The unforgettable Alamo

Just for kids

Yak's corner

August 16, 1999

Remember the Alamo? Many people don't. But Texans do, and they're proud of the story. In Texas, it's a symbol of a fight for independence.

The story of the brave men who fought to save the Alamo is a story that you should know, too. The best place to start is right in the center of San Antonio, in the busy town square, where part of the Alamo still stands.

When you cross the plaza, the Alamo at first appears smaller than you expect. But our guide, the Alamo's historian, Richard Bruce Winders, had us stop and picture the historic garrison, or fort, as it would have been 163 years ago. The classic shape of what we call the Alamo is the original church. The fort's grounds extended well beyond the walls that stand today.

Our guide told us that the goal of the soldiers -- all volunteers -- was to make Texas free from Mexico or die trying.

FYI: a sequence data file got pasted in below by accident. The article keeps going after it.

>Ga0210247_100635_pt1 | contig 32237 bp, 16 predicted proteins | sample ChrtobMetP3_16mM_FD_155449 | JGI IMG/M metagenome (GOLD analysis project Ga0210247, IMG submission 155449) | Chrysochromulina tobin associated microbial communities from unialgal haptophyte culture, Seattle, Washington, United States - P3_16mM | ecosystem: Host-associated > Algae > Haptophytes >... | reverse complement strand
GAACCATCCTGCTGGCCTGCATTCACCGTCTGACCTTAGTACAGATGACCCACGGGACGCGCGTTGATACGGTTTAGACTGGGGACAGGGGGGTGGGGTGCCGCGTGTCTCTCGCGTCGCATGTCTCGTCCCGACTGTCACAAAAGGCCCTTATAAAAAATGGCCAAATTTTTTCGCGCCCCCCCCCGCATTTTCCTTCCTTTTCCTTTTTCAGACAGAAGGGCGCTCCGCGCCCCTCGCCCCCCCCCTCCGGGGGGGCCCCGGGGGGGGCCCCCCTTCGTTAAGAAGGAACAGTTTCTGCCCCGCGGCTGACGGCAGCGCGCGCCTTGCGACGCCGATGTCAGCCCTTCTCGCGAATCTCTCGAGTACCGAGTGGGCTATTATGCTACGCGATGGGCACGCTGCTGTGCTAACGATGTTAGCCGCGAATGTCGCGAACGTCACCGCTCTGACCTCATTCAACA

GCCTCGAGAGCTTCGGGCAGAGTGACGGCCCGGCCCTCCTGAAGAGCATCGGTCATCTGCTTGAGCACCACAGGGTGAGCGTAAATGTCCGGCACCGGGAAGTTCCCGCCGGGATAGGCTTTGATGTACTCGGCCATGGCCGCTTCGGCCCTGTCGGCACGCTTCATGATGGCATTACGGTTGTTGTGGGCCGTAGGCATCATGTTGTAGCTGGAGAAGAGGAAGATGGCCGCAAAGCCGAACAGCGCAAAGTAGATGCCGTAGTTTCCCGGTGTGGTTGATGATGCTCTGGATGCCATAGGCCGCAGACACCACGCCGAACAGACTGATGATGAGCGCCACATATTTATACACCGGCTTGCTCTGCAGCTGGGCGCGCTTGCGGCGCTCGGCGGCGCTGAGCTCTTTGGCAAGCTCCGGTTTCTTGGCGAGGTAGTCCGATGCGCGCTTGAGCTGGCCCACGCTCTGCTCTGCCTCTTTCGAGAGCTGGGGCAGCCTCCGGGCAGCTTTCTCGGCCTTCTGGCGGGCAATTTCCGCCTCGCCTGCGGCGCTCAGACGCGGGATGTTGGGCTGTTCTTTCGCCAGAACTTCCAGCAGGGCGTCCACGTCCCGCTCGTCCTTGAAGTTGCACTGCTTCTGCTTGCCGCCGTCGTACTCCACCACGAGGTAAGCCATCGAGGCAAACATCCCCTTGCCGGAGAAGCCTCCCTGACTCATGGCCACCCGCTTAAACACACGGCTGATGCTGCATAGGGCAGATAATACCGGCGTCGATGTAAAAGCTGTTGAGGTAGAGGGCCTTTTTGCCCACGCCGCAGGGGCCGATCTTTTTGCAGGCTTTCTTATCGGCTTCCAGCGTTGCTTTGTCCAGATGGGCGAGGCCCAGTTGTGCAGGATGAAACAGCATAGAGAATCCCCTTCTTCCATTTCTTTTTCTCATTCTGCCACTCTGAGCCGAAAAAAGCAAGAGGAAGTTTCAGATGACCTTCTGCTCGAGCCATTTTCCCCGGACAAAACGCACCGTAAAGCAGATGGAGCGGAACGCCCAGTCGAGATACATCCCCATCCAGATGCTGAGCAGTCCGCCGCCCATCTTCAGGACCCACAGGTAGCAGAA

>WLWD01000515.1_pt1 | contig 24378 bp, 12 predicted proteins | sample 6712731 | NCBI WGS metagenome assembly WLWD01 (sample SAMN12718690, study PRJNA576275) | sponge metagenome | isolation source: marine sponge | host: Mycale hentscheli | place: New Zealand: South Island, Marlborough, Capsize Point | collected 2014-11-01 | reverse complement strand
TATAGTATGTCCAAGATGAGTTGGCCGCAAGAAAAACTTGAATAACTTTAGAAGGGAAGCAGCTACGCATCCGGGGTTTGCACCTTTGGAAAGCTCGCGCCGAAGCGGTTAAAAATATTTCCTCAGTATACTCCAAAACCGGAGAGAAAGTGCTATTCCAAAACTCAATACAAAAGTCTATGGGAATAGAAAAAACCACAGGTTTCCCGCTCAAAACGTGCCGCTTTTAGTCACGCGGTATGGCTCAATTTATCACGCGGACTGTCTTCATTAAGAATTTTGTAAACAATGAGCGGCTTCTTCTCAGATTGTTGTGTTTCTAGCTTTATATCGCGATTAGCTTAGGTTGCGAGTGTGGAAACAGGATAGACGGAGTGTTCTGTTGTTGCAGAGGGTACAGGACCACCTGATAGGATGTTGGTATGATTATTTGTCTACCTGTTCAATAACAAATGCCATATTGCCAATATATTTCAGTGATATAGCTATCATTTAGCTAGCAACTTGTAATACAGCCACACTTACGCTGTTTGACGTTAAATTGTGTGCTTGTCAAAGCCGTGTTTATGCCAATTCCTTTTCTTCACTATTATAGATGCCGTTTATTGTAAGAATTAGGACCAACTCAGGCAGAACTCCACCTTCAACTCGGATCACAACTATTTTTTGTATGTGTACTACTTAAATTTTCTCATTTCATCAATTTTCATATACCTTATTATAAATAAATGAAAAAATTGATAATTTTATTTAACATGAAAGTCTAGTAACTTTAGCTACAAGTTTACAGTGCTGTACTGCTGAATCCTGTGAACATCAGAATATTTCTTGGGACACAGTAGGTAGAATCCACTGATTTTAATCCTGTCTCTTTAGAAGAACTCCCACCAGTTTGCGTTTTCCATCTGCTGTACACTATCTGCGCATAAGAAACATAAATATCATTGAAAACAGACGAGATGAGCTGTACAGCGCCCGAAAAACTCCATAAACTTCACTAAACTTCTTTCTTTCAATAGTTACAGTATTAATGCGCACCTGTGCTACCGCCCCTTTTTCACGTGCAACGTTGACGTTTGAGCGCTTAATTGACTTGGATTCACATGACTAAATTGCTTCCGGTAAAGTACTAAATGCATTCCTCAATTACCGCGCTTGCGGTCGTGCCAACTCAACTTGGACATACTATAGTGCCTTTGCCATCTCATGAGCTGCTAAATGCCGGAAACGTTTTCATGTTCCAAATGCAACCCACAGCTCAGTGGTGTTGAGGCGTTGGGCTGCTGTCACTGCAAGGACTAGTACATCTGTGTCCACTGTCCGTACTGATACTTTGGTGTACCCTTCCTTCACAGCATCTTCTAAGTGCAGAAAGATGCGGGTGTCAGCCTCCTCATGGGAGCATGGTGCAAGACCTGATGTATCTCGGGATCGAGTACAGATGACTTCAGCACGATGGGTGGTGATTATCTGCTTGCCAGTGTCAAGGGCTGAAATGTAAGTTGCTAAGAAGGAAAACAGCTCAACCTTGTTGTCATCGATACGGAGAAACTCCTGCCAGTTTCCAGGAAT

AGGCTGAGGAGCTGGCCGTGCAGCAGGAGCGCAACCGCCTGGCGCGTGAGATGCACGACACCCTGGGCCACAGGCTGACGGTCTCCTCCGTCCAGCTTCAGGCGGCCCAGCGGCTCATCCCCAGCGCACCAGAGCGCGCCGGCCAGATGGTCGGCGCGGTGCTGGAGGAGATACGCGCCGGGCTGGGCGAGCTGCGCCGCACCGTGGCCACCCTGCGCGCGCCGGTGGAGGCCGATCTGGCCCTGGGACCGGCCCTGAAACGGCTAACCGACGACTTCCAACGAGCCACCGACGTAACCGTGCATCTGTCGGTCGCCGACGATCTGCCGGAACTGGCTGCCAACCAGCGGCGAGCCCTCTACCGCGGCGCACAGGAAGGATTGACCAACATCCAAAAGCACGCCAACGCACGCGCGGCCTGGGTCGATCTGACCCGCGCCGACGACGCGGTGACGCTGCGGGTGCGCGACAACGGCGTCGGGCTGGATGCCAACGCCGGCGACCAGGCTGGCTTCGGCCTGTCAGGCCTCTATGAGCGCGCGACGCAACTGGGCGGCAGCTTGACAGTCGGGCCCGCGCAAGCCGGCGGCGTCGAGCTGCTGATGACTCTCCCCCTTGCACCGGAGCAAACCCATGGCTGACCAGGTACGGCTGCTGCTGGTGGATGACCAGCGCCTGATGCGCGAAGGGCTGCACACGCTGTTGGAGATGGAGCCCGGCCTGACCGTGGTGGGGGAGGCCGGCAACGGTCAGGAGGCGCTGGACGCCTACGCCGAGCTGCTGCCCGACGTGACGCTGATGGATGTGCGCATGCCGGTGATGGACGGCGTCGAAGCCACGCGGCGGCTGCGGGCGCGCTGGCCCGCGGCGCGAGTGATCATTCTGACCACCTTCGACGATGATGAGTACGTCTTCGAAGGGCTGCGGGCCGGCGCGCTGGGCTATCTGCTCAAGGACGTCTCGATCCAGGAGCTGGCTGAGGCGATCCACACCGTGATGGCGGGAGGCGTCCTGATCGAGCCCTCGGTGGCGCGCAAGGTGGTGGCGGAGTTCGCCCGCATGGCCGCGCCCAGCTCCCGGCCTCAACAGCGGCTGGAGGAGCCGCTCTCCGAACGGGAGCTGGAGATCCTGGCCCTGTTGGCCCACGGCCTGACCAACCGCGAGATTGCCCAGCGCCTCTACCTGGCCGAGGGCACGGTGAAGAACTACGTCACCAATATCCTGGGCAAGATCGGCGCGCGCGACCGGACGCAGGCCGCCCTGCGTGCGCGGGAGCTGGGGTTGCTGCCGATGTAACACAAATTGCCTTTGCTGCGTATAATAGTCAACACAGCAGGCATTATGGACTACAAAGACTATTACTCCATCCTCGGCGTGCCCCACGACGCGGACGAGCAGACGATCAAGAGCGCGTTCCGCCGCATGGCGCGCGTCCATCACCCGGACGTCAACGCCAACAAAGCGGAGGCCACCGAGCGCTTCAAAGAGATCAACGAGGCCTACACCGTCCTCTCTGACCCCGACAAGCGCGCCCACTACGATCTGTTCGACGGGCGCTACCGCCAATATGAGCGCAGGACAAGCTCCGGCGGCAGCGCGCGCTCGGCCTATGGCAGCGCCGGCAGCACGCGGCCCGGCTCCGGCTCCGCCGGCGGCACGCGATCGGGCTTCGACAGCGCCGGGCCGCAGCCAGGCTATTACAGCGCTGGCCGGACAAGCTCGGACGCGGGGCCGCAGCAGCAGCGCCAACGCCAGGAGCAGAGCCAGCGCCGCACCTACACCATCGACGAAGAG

The people fighting for independence from Mexico had defeated the Mexican troops in San Antonio. They took over the Alamo and made it even stronger. They knew they would have to fight again. Months later, Mexican Gen. Antonio Lopez de Santa Anna led his troops back in a surprise attack.

The story has become famous around the world because these men -- fewer than 200 of them -- refused to surrender to an overwhelming force of several thousand well-armed soldiers. They gave up their lives. They included famous men like Davy Crockett, the frontiersman and former congressman from Tennessee, and Jim Bowie, a famous fighter.

Inside what was the church is now a shrine, or sacred place, that honors the people who died there.

Most Texas schoolchildren visit the Alamo as part of their history lessons. But visitors also come from around the world. A Japanese poet was so moved by this story that he gave a stone memorial and his poem to the Alamo.

He couldn't forget the Alamo. Neither can we.

-- Janis Campbell and Cathy Collison

To learn more about the Alamo on the Web, go to www.theAlamo.org, or www.HeartofSanAntonio.com and click on "The Alamo."

Baltimore Sun Articles
|
|
|
Please note the green-lined linked article text has been applied commercially without any involvement from our newsroom editors, reporters or any other editorial staff.